Neptune, the farthest planet in the solar system, can cause the entire solar system including Earth to be destroyed if it gets pulled in by a passing star. But how can that happen? Find out.
Our solar system is a perfectly balanced cosmic entity that supports our Sun eight planets and a dwarf planet, Pluto. However, this gravitationally stable system has been able to stay this way because different planets play significant roles in keeping it that way. For example Jupiter, the largest planet protects the inner ring from asteroids and meteors and Mercury rotates at such a high speed that consistently defies the gravitational pull of the Sun to keep it in its orbit. But the planet that can affect the solar system the most is the farthest planet, Neptune. And it is not because its gravitational pull influences the other planets, but because it is the most vulnerable planet in this system.
A passing star can seal the fate of Neptune
Now, if Neptune were to suddenly disappear from our solar system, not much would have changed. Pluto would probably face an altered orbit and Uranus might shift its orbit a little closer towards Saturn but the rest of the planets are way far away to even notice the disappearance. Even on Earth, probably the only people who would notice this would be NASA astronomers and other scientists studying it since Neptune is the only planet not visible to the naked eye.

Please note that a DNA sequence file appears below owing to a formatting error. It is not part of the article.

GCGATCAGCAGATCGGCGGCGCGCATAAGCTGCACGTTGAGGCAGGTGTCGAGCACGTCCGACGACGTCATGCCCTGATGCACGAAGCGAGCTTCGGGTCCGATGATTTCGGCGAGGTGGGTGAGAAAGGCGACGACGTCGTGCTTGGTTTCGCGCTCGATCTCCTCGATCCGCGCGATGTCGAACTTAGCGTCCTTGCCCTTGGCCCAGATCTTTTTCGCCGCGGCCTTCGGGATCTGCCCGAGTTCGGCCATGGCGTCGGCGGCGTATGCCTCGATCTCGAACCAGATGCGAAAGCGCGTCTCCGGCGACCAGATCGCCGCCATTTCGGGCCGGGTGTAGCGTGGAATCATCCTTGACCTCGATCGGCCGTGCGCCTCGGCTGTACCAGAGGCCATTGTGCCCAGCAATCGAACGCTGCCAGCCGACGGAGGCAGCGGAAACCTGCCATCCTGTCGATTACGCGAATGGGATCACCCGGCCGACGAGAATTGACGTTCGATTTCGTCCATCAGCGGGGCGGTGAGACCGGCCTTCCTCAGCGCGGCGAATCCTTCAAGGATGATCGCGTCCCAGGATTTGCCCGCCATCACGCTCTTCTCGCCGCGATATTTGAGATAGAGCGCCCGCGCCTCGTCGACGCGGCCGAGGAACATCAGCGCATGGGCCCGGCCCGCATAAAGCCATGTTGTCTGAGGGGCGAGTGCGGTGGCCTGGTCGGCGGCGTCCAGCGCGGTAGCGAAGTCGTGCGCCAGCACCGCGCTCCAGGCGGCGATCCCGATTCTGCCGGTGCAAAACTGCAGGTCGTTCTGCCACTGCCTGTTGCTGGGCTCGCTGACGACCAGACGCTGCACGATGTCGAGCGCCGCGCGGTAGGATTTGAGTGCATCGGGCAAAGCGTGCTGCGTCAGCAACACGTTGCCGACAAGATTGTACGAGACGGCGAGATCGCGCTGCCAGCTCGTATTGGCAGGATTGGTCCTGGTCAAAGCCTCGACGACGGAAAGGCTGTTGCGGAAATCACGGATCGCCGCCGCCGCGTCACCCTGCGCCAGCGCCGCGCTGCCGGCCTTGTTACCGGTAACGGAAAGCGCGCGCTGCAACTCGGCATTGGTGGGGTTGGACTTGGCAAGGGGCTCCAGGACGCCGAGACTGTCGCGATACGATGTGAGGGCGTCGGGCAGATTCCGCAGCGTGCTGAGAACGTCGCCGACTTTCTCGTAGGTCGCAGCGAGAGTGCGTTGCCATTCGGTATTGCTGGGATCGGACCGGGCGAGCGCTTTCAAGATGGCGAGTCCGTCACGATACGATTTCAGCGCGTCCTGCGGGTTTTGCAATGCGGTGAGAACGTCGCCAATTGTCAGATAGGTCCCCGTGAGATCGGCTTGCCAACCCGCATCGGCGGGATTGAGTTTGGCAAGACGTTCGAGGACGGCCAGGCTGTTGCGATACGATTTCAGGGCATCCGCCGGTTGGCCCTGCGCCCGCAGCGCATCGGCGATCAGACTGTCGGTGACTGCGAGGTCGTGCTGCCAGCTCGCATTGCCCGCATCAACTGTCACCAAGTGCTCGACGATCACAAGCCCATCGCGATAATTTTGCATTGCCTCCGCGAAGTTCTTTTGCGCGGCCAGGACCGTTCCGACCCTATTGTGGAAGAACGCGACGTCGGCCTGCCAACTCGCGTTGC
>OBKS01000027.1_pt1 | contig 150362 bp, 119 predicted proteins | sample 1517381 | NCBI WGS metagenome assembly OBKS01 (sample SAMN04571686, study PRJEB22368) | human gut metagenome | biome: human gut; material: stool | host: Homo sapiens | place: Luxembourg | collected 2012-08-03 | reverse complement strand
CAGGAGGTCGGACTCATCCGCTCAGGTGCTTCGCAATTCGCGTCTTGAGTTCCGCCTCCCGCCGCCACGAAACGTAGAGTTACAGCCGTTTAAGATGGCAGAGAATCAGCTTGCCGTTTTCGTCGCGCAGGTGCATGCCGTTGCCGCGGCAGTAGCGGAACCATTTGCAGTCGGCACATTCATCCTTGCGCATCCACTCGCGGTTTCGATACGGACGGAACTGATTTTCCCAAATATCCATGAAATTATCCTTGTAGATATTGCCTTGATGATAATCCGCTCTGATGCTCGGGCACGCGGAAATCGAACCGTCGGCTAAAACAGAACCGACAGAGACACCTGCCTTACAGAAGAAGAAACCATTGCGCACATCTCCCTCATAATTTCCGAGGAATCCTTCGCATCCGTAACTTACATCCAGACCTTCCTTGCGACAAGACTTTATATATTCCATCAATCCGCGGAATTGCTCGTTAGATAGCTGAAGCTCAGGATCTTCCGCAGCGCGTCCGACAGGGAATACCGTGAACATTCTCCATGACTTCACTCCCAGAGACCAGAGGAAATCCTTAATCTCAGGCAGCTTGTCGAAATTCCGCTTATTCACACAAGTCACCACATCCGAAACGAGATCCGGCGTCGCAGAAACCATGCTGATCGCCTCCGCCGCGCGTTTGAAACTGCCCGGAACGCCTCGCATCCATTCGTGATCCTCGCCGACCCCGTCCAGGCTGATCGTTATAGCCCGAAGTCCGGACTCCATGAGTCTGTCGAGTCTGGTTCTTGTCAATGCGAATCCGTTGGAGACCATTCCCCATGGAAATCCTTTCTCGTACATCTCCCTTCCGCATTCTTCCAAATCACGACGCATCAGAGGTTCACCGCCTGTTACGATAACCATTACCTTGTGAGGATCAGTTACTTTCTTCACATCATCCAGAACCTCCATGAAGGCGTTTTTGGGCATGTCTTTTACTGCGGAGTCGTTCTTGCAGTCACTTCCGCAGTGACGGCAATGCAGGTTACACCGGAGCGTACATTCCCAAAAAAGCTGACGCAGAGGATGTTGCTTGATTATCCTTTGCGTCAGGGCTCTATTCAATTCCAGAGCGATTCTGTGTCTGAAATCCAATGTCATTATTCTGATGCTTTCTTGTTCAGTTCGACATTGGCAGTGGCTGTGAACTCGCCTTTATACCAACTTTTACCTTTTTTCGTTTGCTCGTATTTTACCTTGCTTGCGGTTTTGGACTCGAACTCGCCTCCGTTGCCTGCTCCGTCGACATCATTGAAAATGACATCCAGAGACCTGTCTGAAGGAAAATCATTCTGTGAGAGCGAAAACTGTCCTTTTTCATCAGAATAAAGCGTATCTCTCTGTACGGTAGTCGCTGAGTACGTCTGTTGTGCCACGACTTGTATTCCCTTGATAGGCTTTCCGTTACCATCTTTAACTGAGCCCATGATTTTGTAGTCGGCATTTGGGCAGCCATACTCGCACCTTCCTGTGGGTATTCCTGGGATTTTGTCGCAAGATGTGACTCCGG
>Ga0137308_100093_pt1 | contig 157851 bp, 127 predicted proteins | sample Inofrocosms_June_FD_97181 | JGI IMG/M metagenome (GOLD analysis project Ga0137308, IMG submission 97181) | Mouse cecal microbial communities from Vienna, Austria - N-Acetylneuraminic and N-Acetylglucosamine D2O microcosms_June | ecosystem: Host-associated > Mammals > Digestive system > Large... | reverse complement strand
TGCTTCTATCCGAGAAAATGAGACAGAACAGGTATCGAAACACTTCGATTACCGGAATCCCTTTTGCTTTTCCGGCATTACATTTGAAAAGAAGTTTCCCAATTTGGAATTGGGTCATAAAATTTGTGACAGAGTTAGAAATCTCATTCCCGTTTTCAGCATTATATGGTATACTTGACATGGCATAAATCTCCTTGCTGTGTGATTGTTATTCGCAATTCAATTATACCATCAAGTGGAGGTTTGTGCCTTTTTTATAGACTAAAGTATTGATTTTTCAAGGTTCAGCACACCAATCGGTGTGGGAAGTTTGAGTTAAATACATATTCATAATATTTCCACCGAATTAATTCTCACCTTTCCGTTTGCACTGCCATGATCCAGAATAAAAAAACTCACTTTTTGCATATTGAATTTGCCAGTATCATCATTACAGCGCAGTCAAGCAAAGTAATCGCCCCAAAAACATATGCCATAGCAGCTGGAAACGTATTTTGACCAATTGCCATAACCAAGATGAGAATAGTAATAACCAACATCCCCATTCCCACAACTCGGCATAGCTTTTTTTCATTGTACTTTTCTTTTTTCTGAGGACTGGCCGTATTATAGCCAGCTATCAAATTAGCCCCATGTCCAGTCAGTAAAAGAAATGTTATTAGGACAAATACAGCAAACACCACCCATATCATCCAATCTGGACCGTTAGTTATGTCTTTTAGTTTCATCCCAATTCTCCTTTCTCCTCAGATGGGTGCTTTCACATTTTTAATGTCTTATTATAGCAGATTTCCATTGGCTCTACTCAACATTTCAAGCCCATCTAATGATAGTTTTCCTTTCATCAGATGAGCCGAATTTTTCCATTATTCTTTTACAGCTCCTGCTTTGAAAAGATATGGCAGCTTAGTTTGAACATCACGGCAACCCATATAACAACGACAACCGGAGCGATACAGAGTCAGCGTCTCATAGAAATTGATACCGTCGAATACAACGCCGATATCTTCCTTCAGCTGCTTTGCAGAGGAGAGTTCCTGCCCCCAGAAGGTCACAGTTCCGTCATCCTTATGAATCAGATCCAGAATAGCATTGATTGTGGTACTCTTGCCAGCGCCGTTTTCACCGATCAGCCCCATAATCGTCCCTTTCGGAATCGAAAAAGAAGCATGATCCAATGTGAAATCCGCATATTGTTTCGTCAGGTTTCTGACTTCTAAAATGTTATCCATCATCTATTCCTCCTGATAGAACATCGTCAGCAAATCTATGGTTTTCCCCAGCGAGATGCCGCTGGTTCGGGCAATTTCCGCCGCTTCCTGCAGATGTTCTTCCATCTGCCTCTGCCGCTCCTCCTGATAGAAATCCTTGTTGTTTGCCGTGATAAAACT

However, if circumstances were a little different, Neptune’s disappearance could push the entire solar system into chaos. The solar system is not an isolated structure. It is part of the Milky Way galaxy which is filled with stars, planets, black holes, asteroids, meteors, gasses and dust. And all of it is in constant motion. So, in a hypothetical situation, if our solar system came across another star, Neptune would be the first to know about it. According to a report by New Scientist, if the star were to pull Neptune out of its orbit, the snowball effect can cause major instability in our solar system.
Neptune might be the first to shift but given how powerful the gravitational pull of a star is, its impact will be felt right to the core of the Sun. And when every planet moves and shifts its orbit, the entire solar system’s stability gets wrecked. What makes this truly terrifying are two considerations. First, the passing star does not need to be as large as the Sun to cause this chaos. And second, we might not even be able to see it coming since the star would not need to come too close to the solar system either.